A lot of trauma survivors suffer from dissociation, but you don’t hear people talking about it much. There even seems to be an absence of understanding among therapists, which I have seen first-hand on more than one occasion. I remember one specific group session in hospital, in which a woman completely dissociated. The experienced and highly qualified therapist running the group was inept. She had no idea what to do or what was happening.
What is dissociation?
Dissociation is hard to define, because it means different things to different people. Some researchers say that everyone experiences it to a degree, as it exists on a continuum. For instance, most people who drive have at some point zoned out and switched to autopilot while driving, paying no attention to the detail of their journey.
The kind of dissociation that results from trauma is very different, and can take a range of forms. It can be an experience; the feeling of floating into a daze, or the switch to an entirely different personality or state of mind.
What is trauma-related dissociation?
Dissociation is an amazing survival mechanism the brain uses for defence; a way of blocking out something unbearable. It is a very normal response to overwhelming trauma (by this I mean the perceived threat of annihilation, whether physical or psychological). By shutting down aspects of consciousness, dissociation enables us to survive an event that might otherwise be unbearably painful.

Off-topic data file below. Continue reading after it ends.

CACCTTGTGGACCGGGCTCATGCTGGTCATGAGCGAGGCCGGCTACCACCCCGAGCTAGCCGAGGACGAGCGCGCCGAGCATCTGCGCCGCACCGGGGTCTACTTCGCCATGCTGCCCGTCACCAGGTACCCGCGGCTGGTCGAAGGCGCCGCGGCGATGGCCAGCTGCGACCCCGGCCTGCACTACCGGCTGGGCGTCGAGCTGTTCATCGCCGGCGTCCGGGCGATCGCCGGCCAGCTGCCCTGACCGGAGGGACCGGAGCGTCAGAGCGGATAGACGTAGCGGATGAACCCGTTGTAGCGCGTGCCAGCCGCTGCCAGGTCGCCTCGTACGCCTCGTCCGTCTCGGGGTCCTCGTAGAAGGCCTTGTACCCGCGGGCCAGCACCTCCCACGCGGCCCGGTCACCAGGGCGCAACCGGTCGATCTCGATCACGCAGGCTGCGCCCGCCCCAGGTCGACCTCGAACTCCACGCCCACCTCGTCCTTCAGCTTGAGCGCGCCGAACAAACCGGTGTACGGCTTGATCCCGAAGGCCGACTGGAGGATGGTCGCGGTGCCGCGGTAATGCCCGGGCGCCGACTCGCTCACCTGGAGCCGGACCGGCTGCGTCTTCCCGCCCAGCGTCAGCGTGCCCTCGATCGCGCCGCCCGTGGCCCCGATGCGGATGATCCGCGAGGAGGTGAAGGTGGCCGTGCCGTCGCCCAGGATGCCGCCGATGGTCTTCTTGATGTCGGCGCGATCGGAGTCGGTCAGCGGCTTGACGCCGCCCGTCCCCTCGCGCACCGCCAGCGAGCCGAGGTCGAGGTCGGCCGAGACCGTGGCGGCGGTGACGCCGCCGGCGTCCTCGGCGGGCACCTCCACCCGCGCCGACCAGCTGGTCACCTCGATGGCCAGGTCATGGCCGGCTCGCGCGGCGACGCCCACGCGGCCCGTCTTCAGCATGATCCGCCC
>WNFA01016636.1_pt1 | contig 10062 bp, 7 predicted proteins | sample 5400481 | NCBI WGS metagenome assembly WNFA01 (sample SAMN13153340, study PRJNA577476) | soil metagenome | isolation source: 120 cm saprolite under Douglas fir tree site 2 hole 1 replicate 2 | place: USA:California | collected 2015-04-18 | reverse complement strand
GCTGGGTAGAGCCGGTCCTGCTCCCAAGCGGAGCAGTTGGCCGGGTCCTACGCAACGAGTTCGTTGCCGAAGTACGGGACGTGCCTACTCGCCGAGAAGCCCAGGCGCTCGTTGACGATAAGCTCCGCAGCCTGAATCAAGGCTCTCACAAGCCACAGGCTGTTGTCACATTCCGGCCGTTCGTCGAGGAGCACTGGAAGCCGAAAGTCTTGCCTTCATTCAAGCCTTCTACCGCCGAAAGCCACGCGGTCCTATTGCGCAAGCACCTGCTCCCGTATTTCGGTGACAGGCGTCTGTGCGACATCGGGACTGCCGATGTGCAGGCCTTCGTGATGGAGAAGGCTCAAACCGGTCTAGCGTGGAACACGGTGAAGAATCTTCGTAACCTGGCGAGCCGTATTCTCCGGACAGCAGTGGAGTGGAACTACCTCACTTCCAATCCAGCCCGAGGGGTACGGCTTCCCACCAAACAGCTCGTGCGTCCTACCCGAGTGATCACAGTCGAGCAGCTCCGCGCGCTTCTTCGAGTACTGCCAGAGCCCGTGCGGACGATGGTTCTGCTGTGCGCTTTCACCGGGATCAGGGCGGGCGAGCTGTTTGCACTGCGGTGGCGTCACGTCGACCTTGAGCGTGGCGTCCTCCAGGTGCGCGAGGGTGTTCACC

In trauma-related dissociation there is a separation of mental functions which would normally operate together or simultaneously. It results in a failure to connect various elements such as specific memories and emotions. For instance, we may be left with just a visual memory and no recollection of the feelings or emotions we felt at the time.
Dissociated emotions, feelings and memories
Dissociation creates an ‘unintegrated’ experience that can take on a life or identity distinct from our main stream of consciousness. For me, it means that the sexual abuse I suffered is dissociated from my memory. I don’t connect with it as something that actually happened to me. I can get angry or sad about it, but only with a view that it happened to an innocent 10 year old.
Dissociation has been called ‘a way of escaping psychologically when we cannot escape physically’. That makes a lot of sense to me, as there is no way to physically escape from your own thoughts.
It fits with my experience of switching between dissociated parts of myself. I can flip very suddenly from my functional, in-control self to a reckless version of me. She is incredibly self-destructive. She has tried to kill me on several occasions. I often don’t recall completely what has happened when she is in control. Another part is very young and fragile. When she has taken over I can be panicked into complete dissociation – the inability to be present at all in the here-and-now.
This is only a short post on a very large topic. The PODS (Positive Outcomes for Dissociative Survivors) website is a great resource on dissociation and dissociative disorders.
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